Greenpeace on Friday warned that chemicals from a cruise ship wreck were oozing into the sea around Italy's picturesque Giglio Island, but the environment ministry said the levels were not "significant."
The organization, which conducted research on Giglio between February 15 and 18, also said it had detected traces of hydrocarbons in drinking water from a desalination plant on the island of around 82 micrograms per liter.
Researchers had found 2.12 mg per litre of ammonia in the sea, which could be due to "the decomposition of organic material" like food on the ship, and 4.35 mg per litre of material from soaps and industrial detergents.
The results are all below minimum reference levels in research carried out by the environment agency in the Tuscany region where Giglio is located.
"No significant pollution has been registered in the sea water," the environment ministry said in a statement, adding that traces of hydrocarbons and detergents were below levels that could be properly registered.
Local technicians on Giglio were quoted by ANSA news agency as saying: "There is no pollution alert for drinking water on the island."
"We have been carrying out daily tests on the sea water around the installation for more than a month and a half. All the results were well below the limits imposed by the law," the technicians were quoted as saying.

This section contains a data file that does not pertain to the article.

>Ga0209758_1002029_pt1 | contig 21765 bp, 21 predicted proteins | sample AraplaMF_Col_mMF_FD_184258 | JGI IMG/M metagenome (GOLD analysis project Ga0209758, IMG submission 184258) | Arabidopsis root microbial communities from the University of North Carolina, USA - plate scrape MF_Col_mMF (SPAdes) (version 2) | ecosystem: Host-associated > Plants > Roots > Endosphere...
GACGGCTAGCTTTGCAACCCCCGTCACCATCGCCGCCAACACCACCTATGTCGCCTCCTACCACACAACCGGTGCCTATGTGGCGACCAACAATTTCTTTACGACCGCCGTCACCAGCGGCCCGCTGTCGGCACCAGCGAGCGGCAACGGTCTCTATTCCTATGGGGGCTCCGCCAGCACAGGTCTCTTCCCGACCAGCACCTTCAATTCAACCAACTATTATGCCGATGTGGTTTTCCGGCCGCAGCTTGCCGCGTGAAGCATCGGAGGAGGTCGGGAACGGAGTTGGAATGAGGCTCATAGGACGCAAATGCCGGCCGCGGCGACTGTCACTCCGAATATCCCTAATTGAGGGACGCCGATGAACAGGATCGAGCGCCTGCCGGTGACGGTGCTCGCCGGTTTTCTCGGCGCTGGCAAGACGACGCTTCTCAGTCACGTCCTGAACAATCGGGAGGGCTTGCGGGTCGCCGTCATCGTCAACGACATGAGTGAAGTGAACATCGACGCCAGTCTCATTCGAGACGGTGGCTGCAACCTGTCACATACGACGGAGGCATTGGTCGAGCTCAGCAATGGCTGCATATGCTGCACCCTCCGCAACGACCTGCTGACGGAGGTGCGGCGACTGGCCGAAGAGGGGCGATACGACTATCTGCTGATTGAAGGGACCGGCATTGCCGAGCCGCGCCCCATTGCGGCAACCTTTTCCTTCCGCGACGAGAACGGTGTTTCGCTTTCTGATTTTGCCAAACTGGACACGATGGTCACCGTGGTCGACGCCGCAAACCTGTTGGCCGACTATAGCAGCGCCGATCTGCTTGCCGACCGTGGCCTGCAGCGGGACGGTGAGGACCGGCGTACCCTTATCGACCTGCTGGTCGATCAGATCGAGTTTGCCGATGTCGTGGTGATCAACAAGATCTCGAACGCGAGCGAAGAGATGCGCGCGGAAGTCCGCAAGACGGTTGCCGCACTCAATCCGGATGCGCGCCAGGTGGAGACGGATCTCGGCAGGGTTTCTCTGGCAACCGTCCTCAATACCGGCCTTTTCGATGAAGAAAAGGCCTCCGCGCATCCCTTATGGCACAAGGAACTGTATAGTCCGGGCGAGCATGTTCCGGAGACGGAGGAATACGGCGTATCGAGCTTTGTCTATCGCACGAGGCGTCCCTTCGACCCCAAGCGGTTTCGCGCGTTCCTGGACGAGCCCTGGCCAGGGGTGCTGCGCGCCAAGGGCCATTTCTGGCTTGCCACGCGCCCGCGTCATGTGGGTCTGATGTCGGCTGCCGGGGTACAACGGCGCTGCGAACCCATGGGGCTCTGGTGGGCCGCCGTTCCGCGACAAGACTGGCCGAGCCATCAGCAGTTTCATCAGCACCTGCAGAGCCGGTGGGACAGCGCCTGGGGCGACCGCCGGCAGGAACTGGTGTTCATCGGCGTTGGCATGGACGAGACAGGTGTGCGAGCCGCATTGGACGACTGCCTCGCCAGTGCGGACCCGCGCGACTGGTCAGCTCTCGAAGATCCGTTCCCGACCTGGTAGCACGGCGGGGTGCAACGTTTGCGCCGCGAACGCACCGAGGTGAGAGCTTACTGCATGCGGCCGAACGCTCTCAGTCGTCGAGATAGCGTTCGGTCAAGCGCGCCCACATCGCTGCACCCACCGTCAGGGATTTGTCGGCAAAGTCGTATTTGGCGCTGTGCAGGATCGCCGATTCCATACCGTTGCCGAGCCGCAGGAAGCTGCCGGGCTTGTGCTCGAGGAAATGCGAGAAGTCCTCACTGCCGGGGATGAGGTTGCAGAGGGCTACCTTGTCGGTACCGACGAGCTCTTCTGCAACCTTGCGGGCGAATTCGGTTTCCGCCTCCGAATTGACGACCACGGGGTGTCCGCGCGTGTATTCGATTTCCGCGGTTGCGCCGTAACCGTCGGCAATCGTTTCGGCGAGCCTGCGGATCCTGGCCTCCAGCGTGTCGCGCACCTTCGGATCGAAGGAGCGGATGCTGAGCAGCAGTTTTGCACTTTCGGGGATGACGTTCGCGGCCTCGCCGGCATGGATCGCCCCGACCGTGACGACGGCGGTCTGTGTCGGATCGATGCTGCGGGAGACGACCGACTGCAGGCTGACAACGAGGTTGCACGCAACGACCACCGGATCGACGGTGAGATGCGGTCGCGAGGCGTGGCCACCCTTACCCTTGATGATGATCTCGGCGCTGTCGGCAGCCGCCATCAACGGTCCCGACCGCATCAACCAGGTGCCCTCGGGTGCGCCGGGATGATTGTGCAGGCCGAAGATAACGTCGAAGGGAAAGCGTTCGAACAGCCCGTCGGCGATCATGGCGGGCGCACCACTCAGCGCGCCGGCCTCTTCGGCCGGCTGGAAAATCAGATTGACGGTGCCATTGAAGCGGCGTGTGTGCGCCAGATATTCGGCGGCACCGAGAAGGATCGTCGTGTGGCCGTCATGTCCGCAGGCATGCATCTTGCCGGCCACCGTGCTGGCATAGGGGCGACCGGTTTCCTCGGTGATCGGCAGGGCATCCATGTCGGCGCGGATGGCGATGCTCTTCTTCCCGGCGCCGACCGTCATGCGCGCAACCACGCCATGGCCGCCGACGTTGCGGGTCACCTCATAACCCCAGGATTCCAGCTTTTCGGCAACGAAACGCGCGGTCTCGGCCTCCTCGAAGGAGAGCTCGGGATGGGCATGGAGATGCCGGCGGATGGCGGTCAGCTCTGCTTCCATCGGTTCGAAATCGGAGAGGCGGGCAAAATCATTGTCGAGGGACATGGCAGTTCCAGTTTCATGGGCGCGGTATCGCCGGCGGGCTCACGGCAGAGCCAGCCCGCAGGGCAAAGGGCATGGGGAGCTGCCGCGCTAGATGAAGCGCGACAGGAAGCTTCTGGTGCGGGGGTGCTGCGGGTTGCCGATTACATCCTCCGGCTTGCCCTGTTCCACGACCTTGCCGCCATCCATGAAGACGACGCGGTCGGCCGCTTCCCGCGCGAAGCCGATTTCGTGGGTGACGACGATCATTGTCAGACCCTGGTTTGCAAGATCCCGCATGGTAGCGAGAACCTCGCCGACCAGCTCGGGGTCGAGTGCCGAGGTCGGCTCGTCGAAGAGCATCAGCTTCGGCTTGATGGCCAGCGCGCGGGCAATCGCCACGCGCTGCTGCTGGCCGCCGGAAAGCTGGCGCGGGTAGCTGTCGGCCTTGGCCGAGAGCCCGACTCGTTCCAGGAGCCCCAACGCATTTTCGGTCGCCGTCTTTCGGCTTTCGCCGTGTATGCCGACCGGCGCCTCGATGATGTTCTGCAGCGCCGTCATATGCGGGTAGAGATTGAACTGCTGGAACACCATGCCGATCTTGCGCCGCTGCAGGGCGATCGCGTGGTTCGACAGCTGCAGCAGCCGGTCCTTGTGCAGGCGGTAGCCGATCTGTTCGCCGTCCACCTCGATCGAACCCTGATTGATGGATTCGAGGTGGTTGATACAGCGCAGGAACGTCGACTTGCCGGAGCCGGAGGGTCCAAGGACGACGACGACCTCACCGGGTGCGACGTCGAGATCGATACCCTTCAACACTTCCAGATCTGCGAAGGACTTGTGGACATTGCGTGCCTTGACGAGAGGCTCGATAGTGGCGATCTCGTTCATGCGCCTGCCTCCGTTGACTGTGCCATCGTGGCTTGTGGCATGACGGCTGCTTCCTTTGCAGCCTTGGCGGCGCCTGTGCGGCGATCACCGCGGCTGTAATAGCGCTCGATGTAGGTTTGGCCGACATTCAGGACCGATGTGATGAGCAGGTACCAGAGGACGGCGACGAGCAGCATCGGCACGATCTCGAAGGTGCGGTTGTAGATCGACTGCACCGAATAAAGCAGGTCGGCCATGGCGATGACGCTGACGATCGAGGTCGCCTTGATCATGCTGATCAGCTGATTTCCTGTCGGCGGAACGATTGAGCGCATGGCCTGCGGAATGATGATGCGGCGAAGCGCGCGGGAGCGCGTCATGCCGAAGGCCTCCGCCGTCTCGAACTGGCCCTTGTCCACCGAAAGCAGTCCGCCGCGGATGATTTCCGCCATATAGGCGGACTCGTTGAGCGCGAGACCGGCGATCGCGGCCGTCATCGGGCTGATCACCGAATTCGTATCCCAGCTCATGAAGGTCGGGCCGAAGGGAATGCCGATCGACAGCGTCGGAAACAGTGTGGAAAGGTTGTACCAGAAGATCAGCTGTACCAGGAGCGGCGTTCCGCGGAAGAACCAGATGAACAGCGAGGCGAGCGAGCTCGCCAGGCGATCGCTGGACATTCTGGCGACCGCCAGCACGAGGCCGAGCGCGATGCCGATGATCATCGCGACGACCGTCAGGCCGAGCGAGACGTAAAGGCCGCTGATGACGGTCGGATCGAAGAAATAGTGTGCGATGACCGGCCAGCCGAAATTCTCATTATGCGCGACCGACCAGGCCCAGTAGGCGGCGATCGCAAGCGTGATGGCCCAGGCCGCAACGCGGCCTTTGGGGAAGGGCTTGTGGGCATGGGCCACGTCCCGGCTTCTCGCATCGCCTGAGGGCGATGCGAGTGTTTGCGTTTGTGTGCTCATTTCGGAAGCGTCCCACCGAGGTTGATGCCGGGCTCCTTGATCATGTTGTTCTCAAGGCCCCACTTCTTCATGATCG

They suggested the hydrocarbons in the drinking water could have something to do "with the conditions of the plumbing and not the sea water."
Greenpeace Italy also called in its report for more action by the government to protect a marine sanctuary for dolphins and whales around Giglio.
"Greenpeace has been condemning the depopulation of the sanctuary, which has fewer and fewer cetacean species, as well as the multiple threats against a protected area that really exists only on paper," the group said.
"Why do we need disasters to think seriously about protecting the sea?"
It said it had warned many times about navigation in the area and the practice of cruise ships sailing too close to the shore, which has been blamed in part for causing the January 13 disaster in which 32 people were killed.
Dives carried out by the Greenpeace researchers around the wreck found that marine life and the condition of the sea floor were "good."